USDA Slaps Kosher Slaughterhouse
March 17, 2006
One of the nation's largest kosher slaughterhouses was censured by the United States Department of Agriculture for using inhumane methods in its slaughtering process.
AgriProcessors, a Chabad-Lubavitch-owned slaughterhouse in Postville, Iowa, was criticized in an internal report by the Department of Agriculture and later warned about its methods in a letter from the department. Since then, the procedures in question have been changed.
The slaughterhouse drew attention from the government in 2004 after an animal rights organization released an undercover video showing gruesome footage of cows being killed at the plant. AgriProcessors has faced questions from the Orthodox Union's kosher division and criticism from the Conservative movement's Rabbinical Assembly. The slaughterhouse has made some changes to its operations, but it has defended its old methods as consistent with kosher law — which aims to minimize suffering for the animal, among other things. The newly released report says the company had "engaged in acts of inhumane slaughter."
The internal report, which was written in April 2005 but only released this week, also criticizes the Agriculture Department inspectors who worked at the plant for ignoring the violations. According to the report, inspectors were playing computer games and sleeping on the job. The government decided not to pursue criminal action against AgriProcessors or against the inspectors.
A lawyer who represents AgriProcessors, Nathan Lewin, said the report makes it clear that everything done at the plant was approved by the Agriculture Department until the animal rights organization People for the Ethical Treatment of Animals made the video.
"The body of the report has got a lot of stuff that indicates that no one thought that there was anything inhumane," Lewin said. "It's only because it looks bad that PETA is able to exploit it."
AgriProcessors was founded by a group of Lubavitch Hasidim who moved from Brooklyn to northern Iowa in 1987 to revive the meat-packing plant, which had been shut down. Since then, AgriProcessors, which sells under the labels Rubashkin's and Aaron's Best, has become the country's single largest supplier of glatt kosher meat —? and the only one that is approved for import into Israel (though Israel currently does not import meat from America because of concerns about mad cow disease).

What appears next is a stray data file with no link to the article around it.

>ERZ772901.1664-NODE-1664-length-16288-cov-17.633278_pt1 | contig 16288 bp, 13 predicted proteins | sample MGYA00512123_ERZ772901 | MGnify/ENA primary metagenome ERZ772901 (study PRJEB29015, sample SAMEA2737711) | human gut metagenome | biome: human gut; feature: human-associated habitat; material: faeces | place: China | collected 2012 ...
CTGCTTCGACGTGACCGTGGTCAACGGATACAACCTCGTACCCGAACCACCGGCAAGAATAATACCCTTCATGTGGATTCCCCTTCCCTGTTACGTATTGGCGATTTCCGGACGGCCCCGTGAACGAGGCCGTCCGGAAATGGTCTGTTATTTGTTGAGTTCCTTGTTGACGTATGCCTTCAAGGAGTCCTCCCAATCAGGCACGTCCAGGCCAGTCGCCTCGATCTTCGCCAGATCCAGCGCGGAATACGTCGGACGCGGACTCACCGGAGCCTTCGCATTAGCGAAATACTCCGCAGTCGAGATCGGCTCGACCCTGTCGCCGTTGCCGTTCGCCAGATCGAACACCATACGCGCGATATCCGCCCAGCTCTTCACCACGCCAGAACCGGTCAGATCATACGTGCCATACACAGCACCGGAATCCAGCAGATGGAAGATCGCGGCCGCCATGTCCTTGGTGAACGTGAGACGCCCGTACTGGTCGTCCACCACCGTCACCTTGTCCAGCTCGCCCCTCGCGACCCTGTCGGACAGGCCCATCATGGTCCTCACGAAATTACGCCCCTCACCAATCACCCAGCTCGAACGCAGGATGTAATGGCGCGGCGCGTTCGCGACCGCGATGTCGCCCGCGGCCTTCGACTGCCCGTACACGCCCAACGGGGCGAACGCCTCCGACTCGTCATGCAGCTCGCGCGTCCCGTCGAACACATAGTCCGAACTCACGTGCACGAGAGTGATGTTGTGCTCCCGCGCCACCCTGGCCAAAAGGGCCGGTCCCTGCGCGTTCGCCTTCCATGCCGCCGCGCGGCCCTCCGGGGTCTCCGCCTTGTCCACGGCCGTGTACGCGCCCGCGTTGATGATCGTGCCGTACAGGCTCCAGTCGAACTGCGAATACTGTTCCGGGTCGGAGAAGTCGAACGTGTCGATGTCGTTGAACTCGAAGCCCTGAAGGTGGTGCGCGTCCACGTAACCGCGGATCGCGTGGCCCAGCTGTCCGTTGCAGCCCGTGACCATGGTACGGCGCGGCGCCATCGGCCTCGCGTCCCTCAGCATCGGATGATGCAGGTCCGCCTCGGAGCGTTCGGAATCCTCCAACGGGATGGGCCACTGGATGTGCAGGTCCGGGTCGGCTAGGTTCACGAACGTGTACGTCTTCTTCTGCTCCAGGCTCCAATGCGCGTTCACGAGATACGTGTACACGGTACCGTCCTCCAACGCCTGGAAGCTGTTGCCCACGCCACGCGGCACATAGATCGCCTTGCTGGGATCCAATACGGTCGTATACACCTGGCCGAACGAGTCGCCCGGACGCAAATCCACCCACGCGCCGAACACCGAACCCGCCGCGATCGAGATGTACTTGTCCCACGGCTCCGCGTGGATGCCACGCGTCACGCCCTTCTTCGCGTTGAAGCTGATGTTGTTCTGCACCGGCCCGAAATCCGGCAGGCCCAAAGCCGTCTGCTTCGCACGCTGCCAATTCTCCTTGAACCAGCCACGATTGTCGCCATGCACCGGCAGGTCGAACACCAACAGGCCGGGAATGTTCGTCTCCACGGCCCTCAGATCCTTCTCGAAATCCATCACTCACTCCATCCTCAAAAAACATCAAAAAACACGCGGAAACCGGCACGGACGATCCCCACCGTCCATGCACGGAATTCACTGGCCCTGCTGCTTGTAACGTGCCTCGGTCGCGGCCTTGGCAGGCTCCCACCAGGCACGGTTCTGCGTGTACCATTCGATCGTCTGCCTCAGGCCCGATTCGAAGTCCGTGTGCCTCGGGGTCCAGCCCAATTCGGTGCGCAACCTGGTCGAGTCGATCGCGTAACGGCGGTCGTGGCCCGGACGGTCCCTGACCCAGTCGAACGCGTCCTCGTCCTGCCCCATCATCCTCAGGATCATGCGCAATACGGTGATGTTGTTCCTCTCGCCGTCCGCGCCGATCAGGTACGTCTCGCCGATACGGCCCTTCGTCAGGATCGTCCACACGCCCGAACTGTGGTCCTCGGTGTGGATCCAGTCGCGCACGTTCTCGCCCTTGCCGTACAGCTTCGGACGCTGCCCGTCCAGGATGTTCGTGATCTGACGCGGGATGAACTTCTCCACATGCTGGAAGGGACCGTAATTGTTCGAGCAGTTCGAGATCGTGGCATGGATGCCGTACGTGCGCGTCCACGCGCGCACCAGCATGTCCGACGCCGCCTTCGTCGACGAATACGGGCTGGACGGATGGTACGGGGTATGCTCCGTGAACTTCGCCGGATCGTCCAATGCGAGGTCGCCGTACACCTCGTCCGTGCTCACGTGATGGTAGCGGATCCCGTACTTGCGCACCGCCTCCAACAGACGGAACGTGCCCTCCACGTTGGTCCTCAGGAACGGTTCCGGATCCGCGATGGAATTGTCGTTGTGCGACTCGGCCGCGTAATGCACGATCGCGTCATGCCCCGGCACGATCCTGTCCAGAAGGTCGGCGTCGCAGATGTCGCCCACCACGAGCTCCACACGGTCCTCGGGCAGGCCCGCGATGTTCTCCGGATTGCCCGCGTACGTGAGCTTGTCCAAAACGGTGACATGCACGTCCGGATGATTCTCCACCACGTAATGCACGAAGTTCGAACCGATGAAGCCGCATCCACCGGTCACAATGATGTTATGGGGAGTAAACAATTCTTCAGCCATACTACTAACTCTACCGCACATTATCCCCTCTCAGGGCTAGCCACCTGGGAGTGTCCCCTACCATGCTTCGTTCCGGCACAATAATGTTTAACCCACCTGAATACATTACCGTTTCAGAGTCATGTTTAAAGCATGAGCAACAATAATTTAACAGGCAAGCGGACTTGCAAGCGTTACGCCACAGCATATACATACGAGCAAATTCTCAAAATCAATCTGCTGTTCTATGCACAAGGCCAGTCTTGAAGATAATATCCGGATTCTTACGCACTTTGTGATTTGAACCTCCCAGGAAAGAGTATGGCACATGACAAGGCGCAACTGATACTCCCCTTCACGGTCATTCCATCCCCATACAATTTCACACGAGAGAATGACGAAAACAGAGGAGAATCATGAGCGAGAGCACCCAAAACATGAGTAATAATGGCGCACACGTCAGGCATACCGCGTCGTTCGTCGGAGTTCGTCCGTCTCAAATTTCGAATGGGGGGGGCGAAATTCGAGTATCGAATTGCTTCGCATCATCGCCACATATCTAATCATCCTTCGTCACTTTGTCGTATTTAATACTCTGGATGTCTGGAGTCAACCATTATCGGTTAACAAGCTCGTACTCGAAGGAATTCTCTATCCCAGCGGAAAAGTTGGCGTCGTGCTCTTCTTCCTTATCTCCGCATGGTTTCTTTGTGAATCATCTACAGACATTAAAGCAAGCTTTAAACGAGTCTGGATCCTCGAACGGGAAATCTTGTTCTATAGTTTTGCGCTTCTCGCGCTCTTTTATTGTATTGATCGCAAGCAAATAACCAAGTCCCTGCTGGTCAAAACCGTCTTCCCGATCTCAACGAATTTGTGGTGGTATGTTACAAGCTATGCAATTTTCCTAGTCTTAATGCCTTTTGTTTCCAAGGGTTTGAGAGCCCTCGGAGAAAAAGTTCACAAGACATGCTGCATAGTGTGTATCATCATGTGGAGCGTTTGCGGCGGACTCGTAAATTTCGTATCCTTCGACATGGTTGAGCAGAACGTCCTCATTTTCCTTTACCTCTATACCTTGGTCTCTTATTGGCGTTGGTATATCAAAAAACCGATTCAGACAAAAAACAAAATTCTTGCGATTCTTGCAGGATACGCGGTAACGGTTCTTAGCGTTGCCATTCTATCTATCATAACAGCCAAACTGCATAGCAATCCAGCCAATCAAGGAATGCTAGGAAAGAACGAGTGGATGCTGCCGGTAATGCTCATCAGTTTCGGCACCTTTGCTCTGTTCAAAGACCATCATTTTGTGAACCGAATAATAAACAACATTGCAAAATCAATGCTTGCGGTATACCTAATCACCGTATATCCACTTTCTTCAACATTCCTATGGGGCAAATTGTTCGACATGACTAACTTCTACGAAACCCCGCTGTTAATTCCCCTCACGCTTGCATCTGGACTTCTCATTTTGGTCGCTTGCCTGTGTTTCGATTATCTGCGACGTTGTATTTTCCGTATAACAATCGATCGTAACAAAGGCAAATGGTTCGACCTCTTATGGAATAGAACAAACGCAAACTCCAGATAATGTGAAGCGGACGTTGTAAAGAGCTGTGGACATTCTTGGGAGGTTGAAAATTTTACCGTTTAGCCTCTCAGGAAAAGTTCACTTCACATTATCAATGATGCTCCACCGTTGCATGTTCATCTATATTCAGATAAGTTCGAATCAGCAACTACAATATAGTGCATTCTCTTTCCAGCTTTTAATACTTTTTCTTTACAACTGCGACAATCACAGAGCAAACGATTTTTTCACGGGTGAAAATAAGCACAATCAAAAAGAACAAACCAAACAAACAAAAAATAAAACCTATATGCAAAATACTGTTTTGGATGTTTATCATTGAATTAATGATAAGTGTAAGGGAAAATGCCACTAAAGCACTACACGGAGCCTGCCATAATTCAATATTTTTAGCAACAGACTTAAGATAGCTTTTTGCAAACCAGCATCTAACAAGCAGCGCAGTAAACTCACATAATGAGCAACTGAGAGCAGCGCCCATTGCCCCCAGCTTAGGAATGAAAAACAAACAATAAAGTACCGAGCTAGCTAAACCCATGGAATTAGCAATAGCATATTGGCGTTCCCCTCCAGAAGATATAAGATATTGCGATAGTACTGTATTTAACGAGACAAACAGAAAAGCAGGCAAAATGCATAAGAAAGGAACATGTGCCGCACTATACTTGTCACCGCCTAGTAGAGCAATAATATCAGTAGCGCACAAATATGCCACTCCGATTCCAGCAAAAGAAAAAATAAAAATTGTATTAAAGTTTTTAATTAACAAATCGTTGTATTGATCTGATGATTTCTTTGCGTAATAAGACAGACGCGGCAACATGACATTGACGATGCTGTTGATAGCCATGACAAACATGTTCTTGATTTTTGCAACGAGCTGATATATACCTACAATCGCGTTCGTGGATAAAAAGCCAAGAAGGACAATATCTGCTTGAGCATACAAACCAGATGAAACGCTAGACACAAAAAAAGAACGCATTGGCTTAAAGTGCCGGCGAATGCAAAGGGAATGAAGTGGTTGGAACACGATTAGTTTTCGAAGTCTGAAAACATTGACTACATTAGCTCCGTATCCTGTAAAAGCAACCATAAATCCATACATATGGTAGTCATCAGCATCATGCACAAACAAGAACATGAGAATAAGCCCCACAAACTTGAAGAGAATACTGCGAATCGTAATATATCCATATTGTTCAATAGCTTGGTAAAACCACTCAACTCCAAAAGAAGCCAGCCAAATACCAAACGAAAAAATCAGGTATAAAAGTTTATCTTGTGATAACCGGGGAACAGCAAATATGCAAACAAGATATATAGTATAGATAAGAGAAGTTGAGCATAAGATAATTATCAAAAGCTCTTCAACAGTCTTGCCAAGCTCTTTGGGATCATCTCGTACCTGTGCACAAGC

The slaughterhouse's recent problems began when PETA released its videotape, which was made by an undercover operative at the plant. The tape showed steers limping around the slaughterhouse floor — in some cases for more than a minute after their throats had been slit. The footage that generated the most criticism involved a so-called "trachea rip": The cow's trachea and esophagus were pulled out with a hook while the cow was still walking, in order to enhance bleeding.
A number of ultra-Orthodox agencies have stood by AgriProcessors' methods. Initially the O.U. supported the plant, but then pushed it to eliminate the trachea rip, which the plant did. In cooperation with the O.U. and the Agriculture Department, AgriProcessors also introduced a stun gun that immediately kills animals not rendered unconscious after the first cut. These animals are processed for nonkosher sale.
The director of kosher certification at the O.U., Rabbi Menachem Genack, said his organization has sent an inspector to the Iowa plant every other month since the controversy began. The O.U. is satisfied with the slaughtering process now used by AgriProcessors — although Genack said he still has questions about the rotating pen used at the plant, which turns the animal upside down before its throat is slit. The rotating pen is required for a plant to be certified kosher in Israel, but the O.U. has endorsed the use of a pen that keeps the animal upright.
The rotating pen was also at the center of a letter written last year by the president of the R.A., Rabbi Perry Rank. The assembly had encouraged slaughterhouses to abandon the rotating pen. Rank wrote, "When a company purporting to be kosher violates the prohibition against tza'ar ba'alei hayyim, causing pain to one of God's living creatures, that company must answer to the Jewish community, and ultimately, to God."
A spokesman for AgriProcessors said that the kosher status of the meat never has been in question, but he acknowledged that "every process can be improved. The modifications we made improved the process."
The O.U.'s Genack said he was happy with AgriProcessors' response to the O.U.'s concerns. However, he understands why the proceedings have become so emotionally charged.
"Any way of killing animals is not going to be a pretty sight," Genack said. "The notion that this is some sanitized easy procedure ?— no matter what system is used — it's not. But I'm happy that we changed the procedure."